Reading Scripture in the Wake of Christ: the Church as a Hermeneutical Space

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In this dissertation I offer a constructive account of the church’s role in the process of reading and understanding Scripture. This task has become especially relevant due to the recent popularity of “ecclesial hermeneutics.” In response to intellectual trends that sought, explicitly or implicitly, to remove Scripture from the sphere church and relocate it within a supposedly more hermeneutically salubrious environment (e.g., the academy), many ecclesial readers have endeavored to return Scripture to its proper home. As Bonhoeffer claimed in 1933, presaging contemporary trends, Scripture is “the book of the church” and must be “interpreted as such.” Drawing from various theological and philosophical developments that emerged during the latter half of the 20th century, Christian interpreters have felt emboldened to follow Bonhoeffer’s lead, not only tolerating but prioritizing and accentuating the particularity of their ecclesial vantage point and the unique form of thinking constituted by its language, traditions, and practices.

This dissertation enters the debate at just this point. Ecclesiology has obviously carried great weight in recent conversations about biblical interpretation, but rarely has ecclesiology itself become a direct object of theological focus within them. Ecclesial hermeneutics has remained ecclesially ambiguous. In this dissertation, therefore, I ask an ecclesiological question as a means of answering a hermeneutical one. I set out deliberately to consider what it means to read in, as, and for the church. What “church” is presupposed in theological interpretation? What practices come embedded within it? And how does this shape the ends of faithful interpretation? In short, how, precisely, does the church function as a hermeneutical space?

Beyond merely describing what others have offered, I put forward a constructive vision. I propose to understand the church as a confluence of four dynamics, each of which is marked by a particular relationship. Together, these four dynamics constitute the church as a hermeneutical space. In short, the church exists (1) in relationship to the risen Christ, (2) in relationship to its own historical-institutional past, (3) in relationship to a particular place and the concrete bodies gathered there, and (4) in relationship to the world. Each of this dissertation’s four parts focuses on one of these dimensions, showing how its particular aspects carry hermeneutical significance. Each part consists of two chapters. In these two chapters I first focus on the hermeneutical implications of a given dimension and then listen to Bonhoeffer as a means of complexifying and deepening this analysis. It thus becomes evident that the coherence of my project owes much to Bonhoeffer, whose voice serves as the keynote that allows me to draw diverse others into conversation.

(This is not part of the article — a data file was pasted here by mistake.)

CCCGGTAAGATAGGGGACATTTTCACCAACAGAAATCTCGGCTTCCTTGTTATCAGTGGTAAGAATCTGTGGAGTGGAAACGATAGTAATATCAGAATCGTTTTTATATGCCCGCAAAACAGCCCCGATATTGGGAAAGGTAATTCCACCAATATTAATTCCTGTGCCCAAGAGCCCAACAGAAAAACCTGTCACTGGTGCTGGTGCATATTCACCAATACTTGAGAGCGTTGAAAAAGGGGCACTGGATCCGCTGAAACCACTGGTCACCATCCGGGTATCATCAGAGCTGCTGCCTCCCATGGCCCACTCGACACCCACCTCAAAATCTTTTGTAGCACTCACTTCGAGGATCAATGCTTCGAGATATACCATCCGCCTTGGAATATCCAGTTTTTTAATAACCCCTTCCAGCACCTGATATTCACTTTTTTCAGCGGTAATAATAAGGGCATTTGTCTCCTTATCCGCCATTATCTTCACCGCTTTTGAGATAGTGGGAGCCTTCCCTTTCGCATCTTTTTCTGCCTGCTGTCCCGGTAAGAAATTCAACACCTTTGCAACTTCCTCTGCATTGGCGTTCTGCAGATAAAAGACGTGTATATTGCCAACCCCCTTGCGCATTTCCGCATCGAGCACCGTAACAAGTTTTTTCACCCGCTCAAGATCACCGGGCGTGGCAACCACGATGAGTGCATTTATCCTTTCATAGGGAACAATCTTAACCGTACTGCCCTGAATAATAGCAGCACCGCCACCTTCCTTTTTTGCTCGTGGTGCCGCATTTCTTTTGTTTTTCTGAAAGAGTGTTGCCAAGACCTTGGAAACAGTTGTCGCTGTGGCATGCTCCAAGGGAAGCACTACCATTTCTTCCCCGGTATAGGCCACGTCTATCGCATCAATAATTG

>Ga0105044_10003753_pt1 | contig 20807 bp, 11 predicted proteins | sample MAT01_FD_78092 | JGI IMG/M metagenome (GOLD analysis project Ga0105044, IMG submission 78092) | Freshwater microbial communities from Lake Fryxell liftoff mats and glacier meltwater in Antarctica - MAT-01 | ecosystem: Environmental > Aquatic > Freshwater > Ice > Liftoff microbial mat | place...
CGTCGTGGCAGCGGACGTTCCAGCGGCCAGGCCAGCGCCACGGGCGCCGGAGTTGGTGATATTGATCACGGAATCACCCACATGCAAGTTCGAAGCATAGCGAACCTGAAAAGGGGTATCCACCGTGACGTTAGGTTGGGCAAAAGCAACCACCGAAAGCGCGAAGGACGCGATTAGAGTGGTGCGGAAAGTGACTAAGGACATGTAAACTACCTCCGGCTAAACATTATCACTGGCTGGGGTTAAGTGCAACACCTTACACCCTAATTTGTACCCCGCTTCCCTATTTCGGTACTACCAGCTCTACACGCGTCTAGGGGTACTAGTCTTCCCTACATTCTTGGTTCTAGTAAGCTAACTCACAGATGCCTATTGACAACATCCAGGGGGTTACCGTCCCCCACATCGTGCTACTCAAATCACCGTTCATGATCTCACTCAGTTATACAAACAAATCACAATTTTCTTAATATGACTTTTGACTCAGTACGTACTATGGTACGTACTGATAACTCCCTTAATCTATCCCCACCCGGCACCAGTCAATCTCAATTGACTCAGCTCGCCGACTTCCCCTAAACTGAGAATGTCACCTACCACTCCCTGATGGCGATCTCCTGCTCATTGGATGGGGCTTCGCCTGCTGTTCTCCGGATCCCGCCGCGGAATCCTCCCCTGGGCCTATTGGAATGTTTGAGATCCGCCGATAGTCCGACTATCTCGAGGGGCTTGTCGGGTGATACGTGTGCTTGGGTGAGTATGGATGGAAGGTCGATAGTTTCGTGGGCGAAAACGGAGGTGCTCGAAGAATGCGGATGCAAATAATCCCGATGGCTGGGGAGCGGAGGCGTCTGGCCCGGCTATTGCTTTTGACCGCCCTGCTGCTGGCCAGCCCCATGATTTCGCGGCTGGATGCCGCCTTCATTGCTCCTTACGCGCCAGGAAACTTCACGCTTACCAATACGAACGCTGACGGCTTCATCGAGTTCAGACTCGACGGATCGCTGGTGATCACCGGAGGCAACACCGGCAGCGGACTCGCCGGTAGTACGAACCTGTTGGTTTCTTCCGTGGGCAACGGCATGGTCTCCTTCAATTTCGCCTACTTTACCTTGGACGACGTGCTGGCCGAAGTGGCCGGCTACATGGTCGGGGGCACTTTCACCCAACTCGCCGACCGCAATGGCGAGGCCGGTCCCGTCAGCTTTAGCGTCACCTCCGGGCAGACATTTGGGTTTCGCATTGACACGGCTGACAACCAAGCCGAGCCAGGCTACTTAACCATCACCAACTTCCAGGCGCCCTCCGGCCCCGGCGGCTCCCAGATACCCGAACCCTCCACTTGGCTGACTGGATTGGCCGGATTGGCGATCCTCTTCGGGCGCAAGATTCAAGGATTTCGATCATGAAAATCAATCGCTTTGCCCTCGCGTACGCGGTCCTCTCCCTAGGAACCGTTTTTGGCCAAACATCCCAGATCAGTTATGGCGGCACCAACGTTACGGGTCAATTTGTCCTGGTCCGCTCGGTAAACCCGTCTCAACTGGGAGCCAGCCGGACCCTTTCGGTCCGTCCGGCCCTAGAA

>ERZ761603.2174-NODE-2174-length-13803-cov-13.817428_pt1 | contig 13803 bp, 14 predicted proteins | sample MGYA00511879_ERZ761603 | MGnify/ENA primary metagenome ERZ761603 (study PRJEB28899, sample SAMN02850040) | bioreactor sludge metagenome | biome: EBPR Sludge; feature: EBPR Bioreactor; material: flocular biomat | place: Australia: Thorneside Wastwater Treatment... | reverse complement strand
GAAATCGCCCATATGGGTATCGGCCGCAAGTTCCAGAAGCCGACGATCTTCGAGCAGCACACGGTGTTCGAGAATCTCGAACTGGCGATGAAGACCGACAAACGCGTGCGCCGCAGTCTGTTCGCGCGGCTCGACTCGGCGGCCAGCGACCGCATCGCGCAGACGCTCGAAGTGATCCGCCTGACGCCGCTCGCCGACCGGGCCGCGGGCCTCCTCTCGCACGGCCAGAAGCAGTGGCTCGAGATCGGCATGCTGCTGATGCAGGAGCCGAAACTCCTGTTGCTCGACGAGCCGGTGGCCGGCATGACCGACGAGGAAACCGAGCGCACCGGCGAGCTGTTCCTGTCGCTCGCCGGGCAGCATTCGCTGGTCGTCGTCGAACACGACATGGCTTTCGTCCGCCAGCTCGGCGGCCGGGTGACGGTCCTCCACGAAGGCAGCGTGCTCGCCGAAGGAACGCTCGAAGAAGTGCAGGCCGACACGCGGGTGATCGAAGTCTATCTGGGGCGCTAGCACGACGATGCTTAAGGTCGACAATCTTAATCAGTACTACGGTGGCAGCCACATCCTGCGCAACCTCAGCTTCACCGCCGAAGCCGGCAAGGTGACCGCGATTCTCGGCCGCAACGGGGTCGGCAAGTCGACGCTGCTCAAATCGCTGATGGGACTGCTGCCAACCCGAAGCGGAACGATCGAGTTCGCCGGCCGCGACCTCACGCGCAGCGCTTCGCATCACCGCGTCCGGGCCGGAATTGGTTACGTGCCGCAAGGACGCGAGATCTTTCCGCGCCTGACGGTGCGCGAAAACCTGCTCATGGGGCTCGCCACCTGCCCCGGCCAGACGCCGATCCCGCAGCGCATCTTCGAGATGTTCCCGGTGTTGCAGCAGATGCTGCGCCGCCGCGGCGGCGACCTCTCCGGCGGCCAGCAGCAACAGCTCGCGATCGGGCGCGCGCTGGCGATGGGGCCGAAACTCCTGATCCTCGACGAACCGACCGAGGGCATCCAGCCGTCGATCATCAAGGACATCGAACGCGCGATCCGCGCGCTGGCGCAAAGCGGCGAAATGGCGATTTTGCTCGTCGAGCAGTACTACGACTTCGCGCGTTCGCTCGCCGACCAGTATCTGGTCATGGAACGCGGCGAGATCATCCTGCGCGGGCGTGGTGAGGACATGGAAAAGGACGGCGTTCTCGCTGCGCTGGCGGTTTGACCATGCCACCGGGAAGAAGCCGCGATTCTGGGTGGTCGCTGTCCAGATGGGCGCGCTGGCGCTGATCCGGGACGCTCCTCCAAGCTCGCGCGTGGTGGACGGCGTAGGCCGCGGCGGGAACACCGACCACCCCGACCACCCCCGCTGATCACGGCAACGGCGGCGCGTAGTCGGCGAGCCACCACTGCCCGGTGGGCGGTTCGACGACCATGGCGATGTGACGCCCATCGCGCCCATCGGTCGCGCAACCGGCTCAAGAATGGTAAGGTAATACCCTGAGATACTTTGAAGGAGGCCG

Listening to Bonhoeffer, I hope to show that these four dimensions cohere to shape the church as one hermeneutical space. This coherence is important, for I argue that recent proposals within ecclesial hermeneutics have accentuated particular dimensions of the church, but have failed to do so comprehensively. In other words, explicitly ecclesial hermeneutics commonly display onesided tendencies by relying on a truncated account of the church in which only one dimension of ecclesiology carries hermeneutical significance. Beyond being theoretically deficient, this tendency exerts a distortive effect at the level of practice. What is needed, then, is a more complex ecclesiological imagination, the fruit of which will be a more complete and theologically robust account of what it means to read in, as, and for the church.

While this dissertation’s animating concerns are deeply theological, they are altogether practical. A properly theological account of hermeneutical faithfulness is impossible without attention to the actual activities involved in the reading process. Bonhoeffer understood this well, and he proves himself to be a pastoral theologian by the facility with which he moves from the theoretical to the practical realm. Following Bonhoeffer’s example, I hope to make a constructive claim not only about a theology of Scripture or scriptural hermeneutics but about the practices and habits that sustain faithful reading.

While my heavily Christological focus (Part One) may seem to perpetuate the same onesidedness I seek to correct, I hope to show that when properly construed, the Christological dimension of the church is capacious enough to include the others. By jointly imagining the church’s historical-institutional past (Part Two), life together (Part Three), and missionary relationship to the world (Part Four) in terms of Jesus’ ongoing presence and particularity, we will find the resources necessary to imagine the ecclesiology that serves as a space for faithful reading. What ultimately emerges from this account of Christ and the fourfold account of the church that corresponds to him is a hermeneutic of discipleship, a way of thinking vis-à-vis Scripture that takes place in the wake of Christ’s ongoing action and ultimately aims at participation in it.


Doctor of Theology




Taylor, Derek W. (2017). Reading Scripture in the Wake of Christ: the Church as a Hermeneutical Space. Dissertation, Duke University. Retrieved from


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